Legal barriers are equally ineffective. Latin America has extremely restrictive abortion laws and the highest unsafe abortion rates in the world. We have to face facts here. Legal or not - and by extension safe or not - when backed into a corner, a woman with an unwanted pregnancy will do anything necessary to end it and we have to stop ignoring that.
However, while laws do not appear to lower the number of abortions, they do increase the likelihood of health risks. In Mexico, more than one third of all women having a clandestine abortion are expected to have complications that require medical treatment. Tragically, a quarter of these women do not receive the care they need, with poor rural women like Leticia worst affected.
The only exception is the capital, where 10 years ago the federal district approved a watershed bill making abortion legal during the first three months of pregnancy. Today, legal first-trimester abortions carried out in Mexico City have almost no complications, providing a sharp contrast to the clandestine procedures that occur in the rest of the country.
It wasn't always that way of course. Growing up in Mexico City before the law was liberalised I knew friends and family who had undergone unsafe abortions and those who bore the consequences. Everyone did. It is one of those secrets that run in everyone's families.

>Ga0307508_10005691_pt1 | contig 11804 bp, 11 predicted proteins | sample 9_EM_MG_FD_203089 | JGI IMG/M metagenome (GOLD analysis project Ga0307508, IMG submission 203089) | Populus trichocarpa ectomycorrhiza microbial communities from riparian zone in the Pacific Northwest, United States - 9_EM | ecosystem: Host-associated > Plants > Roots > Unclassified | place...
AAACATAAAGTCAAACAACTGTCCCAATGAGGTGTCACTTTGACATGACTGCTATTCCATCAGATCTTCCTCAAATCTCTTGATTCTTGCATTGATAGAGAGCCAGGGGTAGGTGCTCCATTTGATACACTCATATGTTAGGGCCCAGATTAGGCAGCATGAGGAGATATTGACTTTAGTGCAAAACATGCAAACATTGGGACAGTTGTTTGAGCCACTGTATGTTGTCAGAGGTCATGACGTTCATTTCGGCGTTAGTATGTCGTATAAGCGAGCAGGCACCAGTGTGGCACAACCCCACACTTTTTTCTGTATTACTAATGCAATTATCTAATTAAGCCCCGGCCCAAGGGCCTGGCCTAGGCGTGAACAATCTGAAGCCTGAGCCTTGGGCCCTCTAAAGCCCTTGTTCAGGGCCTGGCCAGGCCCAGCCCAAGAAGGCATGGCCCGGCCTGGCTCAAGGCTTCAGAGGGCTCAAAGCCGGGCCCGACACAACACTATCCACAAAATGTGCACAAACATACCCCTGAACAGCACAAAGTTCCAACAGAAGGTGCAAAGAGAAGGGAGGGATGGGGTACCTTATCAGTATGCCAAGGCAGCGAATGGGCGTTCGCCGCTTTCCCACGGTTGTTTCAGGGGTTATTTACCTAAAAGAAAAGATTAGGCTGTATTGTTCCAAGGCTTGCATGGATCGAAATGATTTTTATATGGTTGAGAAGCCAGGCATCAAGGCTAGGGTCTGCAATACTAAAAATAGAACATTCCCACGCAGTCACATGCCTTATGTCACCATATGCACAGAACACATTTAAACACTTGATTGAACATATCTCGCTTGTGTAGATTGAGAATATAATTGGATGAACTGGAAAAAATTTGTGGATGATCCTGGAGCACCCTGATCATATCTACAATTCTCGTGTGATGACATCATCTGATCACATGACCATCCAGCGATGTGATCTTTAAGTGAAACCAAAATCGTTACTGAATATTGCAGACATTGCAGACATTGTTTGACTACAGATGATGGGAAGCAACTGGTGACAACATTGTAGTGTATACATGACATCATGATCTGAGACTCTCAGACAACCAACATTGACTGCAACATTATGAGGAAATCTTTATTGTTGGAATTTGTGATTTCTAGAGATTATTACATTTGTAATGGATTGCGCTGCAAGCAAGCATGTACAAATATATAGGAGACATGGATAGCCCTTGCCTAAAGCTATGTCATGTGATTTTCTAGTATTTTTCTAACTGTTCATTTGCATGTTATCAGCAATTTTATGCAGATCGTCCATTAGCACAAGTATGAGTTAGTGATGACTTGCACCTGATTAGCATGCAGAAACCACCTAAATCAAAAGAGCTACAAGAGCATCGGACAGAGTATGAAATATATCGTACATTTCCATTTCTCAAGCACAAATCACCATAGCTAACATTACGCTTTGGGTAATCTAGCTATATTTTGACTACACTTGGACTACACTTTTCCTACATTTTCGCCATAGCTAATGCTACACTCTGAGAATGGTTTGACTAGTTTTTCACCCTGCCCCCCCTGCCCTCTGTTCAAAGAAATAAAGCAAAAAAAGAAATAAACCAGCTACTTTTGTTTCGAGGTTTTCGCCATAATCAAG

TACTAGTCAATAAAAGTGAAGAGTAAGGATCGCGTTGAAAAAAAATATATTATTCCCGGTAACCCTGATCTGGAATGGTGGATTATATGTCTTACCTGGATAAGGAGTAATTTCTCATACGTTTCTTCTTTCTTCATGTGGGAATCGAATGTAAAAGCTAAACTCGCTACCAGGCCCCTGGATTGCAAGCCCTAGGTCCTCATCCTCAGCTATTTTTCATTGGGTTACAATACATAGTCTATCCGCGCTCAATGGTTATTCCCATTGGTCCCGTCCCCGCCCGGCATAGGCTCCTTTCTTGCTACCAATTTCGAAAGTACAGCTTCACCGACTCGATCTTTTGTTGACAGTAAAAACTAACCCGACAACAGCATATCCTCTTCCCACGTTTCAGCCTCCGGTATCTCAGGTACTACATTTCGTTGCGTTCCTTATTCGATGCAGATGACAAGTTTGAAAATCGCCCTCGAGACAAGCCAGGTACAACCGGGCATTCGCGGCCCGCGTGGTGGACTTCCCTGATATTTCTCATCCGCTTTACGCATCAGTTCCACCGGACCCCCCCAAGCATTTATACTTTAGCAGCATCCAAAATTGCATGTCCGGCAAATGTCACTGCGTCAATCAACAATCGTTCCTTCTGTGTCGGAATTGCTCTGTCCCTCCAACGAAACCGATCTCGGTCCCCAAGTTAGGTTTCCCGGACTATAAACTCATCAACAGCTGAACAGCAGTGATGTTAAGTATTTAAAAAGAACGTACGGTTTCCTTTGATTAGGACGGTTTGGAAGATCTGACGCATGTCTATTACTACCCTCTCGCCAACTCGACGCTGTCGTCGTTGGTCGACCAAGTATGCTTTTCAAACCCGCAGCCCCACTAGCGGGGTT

Sadly in other parts of Mexico, women still have to hide; they are still treated like criminals and still have to travel miles across state borders in order to end an unintended pregnancy. While those without means, like Leticia, are forced to resort to clandestine clinics, traditional midwives and herbal potions, with scores dying every year.
Myth number three: Women should just keep their legs together if they don't want to get pregnant
Let's not shy away from the fact that not all sexual acts are loving and consensual. The Executive Commission for the Care of Victims (CEAV) estimates that one out of every four girls in Mexico suffers sexual abuse before the age of 18, and that six out of every ten cases of sexual abuse are committed in the home by relatives or close acquaintances.
Other women and girls are simply let down by a substandard sexual health education or lack of access to contraception. In Mexico, the continuing taboo around sexuality contributes to half a million girls under the age of 19 giving birth each year- the highest rate of teen pregnancy in the Organisation for Economic Cooperation and Development (OECD). Thousands more risk their lives by resorting to unsafe abortions.
So what do we do? Unintended pregnancy is far from inevitable. And the good news is that the solution is simple. What has been shown to work over and over again is access to affordable contraception, especially long-acting methods like IUDs, and good sex education that reduces stigma and empowers girls to engage in open dialogue.
Sadly though, no method of contraception is 100% effective. So if we want to truly empower women to control their fertility and steer their own destiny then the final piece of the puzzle has to be the provision of safe, legal abortion services.
It's not rocket science but to women like Leticia jettisoning the myths and addressing the ignorance surrounding abortion can be life changing and sometimes even life-saving.
Araceli Lopez Nava Vásquez is country director for Marie Stopes MexicoSuggest a correction